That might not be what I want to do though. I could add file names here at the end to pull out individual files, or I could use dash capital C to change the directory where the files will be put. I'll put them in my Downloads folder instead of the working directory here. That way, I won't overwrite the original folder here in my home directory. We can also apply some compression to the archive with the z or j options. The z option uses gzip and the j option uses bzip2, both pretty standard compression tools that work in different ways.
The results in most cases are pretty similar, but if you have a large file, you might want to try both to see which works faster or results in a smaller file. I'll archive this folder of files again, this time with compression. I'll write tar czf, and call my file archive.tar.gz. Here I'm using z for gzip compression, and I've called the file archive.tar.gz. This is customary, and sometimes gzipped TAR files will have the extension .tgz.
If I were using bzip2, with the j option, I'd name the file .tar.bz2. Once that's created, we can take a look at it and compare the size to the uncompressed archive. In my case, I didn't save any space because these files are actually just full of random data, and that doesn't compress too well. To expand a compressed archive, we use the same command as for an uncompressed one. TAR figures out what it needs to do and then compresses the archive. There's another kind of archive that you may come across as well called ZIP.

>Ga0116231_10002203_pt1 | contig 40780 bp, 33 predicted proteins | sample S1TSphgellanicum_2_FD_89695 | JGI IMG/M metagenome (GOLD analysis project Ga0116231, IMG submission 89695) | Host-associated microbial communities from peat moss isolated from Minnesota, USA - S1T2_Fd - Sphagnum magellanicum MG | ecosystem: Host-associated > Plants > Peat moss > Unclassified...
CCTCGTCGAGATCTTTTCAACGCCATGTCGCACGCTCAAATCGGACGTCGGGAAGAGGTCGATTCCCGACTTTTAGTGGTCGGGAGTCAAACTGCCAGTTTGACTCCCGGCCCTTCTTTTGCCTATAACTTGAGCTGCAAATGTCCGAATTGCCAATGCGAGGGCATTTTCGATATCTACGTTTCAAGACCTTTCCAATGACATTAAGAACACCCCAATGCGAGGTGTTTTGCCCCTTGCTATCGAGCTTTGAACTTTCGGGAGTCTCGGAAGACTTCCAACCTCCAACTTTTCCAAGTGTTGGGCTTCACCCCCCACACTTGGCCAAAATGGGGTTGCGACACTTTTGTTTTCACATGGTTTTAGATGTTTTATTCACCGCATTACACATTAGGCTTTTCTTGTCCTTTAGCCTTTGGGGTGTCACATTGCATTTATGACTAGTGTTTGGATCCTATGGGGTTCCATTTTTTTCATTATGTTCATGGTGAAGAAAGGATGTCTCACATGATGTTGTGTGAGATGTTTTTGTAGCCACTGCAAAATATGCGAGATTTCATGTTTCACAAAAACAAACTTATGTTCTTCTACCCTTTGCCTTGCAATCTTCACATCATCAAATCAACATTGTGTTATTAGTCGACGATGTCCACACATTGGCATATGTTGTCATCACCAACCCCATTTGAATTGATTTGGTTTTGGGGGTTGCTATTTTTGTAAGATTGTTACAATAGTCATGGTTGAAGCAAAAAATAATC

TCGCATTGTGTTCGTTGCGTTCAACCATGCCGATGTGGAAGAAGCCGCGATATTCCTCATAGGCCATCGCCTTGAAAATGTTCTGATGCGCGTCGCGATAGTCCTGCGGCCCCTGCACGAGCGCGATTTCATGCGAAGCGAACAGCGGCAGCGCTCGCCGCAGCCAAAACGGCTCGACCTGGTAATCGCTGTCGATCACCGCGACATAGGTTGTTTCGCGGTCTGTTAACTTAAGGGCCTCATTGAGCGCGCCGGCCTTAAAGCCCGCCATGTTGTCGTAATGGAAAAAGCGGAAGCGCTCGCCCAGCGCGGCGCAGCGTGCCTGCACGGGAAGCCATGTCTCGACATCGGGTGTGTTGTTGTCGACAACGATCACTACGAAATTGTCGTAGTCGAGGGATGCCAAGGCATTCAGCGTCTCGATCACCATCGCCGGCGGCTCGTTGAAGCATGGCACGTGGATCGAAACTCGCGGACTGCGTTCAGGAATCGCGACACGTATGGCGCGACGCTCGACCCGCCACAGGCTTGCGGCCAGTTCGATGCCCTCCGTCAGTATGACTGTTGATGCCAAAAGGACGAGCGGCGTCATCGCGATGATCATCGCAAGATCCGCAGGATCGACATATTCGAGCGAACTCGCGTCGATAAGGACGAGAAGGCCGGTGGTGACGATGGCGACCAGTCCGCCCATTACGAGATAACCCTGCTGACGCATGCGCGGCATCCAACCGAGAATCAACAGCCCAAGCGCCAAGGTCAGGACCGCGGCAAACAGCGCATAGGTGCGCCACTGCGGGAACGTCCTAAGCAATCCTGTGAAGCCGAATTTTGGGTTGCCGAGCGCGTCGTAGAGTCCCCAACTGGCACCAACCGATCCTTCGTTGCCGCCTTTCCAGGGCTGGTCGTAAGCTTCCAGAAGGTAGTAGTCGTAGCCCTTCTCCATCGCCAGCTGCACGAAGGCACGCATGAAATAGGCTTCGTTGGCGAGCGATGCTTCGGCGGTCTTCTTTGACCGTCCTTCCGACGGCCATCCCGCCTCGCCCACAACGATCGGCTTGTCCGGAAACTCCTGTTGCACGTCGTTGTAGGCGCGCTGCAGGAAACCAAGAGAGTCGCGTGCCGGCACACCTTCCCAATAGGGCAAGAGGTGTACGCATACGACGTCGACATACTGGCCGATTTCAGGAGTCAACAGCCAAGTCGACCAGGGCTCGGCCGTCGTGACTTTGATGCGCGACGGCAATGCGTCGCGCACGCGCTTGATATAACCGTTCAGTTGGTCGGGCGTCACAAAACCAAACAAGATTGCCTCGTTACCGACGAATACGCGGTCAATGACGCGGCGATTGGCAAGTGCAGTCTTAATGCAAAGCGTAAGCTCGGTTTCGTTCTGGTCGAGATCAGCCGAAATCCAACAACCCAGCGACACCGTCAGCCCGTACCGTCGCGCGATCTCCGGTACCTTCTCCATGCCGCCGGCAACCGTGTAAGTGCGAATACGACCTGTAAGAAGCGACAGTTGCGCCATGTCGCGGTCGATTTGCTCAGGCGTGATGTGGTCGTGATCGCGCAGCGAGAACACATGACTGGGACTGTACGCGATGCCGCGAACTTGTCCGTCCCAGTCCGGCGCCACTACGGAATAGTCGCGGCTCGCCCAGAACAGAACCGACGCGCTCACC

ZIP is a little bit more cross-platform friendly than TAR, so many people use it either for compatibility or because they're creating the archive on a system that uses ZIP. The commands we use to work with ZIP archives are called zip and unzip. If you run the commands by themselves, you'll see a helpful guide to more advanced options that you can use. I'll run zip here and I can see that the syntax to create a ZIP archive from a few files is zip and then the name of the zip file and the list of files. I'll do that with some files here.
I'll write zip and the name of an archive. I'll call it archive.zip, and then I'll set the path to the files that I want to compress, all of the files in the my_files directory. And as it's running, I can see how much the zip is deflating or reducing the size of each file. Again, in this case, these files are full of random data, so they're not actually compressing. There's my zip archive. Like a TAR file, or compressed TAR file, this would be easier than a bunch of files to back up or send to someone else.
Let's extract the archive with unzip now. If I just unzip this into a folder, I'll overwrite my original files, and I don't want to do that. So I'll create a folder to put the extracted files in. I'll write mkdir newfiles, and then I'll write unzip archive.zip -d and the folder that I want to send the files to. Archives, and especially compressed archives, are extremely common ways of distributing files, storing logs, and serializing data to make it easier to send and receive across the network.
Note: Because this is an ongoing series, there is no certificate of completion available for this course.